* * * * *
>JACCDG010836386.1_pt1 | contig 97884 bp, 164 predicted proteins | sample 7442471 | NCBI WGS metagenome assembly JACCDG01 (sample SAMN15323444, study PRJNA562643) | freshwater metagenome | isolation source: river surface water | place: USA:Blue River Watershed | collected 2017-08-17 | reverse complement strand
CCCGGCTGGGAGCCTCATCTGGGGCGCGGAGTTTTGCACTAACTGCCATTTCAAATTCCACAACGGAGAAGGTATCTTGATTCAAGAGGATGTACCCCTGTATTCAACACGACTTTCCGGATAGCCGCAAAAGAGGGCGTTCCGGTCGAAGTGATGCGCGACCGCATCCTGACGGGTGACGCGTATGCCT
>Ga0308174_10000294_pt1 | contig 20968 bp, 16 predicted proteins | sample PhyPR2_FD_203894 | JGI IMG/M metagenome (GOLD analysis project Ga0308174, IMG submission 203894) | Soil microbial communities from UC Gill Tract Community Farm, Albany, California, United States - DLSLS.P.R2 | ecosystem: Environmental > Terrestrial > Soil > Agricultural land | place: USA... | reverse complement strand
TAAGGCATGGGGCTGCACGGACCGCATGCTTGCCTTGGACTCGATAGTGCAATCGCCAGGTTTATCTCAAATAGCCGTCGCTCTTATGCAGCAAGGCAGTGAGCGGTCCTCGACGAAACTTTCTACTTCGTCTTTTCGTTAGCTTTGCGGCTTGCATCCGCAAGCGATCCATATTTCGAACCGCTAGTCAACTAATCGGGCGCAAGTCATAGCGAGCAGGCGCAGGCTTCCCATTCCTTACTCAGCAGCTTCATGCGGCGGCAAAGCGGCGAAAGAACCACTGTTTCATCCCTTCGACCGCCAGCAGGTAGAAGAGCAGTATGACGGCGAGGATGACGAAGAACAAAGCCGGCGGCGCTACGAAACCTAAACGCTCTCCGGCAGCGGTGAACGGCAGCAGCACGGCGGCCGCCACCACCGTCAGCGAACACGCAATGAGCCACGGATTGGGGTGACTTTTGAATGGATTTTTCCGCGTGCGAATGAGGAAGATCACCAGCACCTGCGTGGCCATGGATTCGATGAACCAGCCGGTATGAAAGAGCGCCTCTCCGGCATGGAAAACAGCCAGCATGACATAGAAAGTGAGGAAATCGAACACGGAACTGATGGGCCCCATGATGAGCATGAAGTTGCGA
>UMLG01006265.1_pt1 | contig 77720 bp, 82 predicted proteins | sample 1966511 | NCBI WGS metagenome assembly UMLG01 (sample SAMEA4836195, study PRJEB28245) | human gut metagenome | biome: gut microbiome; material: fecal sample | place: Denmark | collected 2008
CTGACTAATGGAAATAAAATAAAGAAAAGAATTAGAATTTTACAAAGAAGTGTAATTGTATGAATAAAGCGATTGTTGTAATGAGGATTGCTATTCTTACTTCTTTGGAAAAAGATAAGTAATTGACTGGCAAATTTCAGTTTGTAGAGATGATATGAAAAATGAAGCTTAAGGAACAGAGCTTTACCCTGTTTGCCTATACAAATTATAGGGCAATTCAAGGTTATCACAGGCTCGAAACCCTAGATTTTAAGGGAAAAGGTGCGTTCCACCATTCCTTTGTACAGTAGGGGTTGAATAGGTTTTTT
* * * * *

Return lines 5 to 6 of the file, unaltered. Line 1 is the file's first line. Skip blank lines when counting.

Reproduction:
>UMLG01006265.1_pt1 | contig 77720 bp, 82 predicted proteins | sample 1966511 | NCBI WGS metagenome assembly UMLG01 (sample SAMEA4836195, study PRJEB28245) | human gut metagenome | biome: gut microbiome; material: fecal sample | place: Denmark | collected 2008
CTGACTAATGGAAATAAAATAAAGAAAAGAATTAGAATTTTACAAAGAAGTGTAATTGTATGAATAAAGCGATTGTTGTAATGAGGATTGCTATTCTTACTTCTTTGGAAAAAGATAAGTAATTGACTGGCAAATTTCAGTTTGTAGAGATGATATGAAAAATGAAGCTTAAGGAACAGAGCTTTACCCTGTTTGCCTATACAAATTATAGGGCAATTCAAGGTTATCACAGGCTCGAAACCCTAGATTTTAAGGGAAAAGGTGCGTTCCACCATTCCTTTGTACAGTAGGGGTTGAATAGGTTTTTT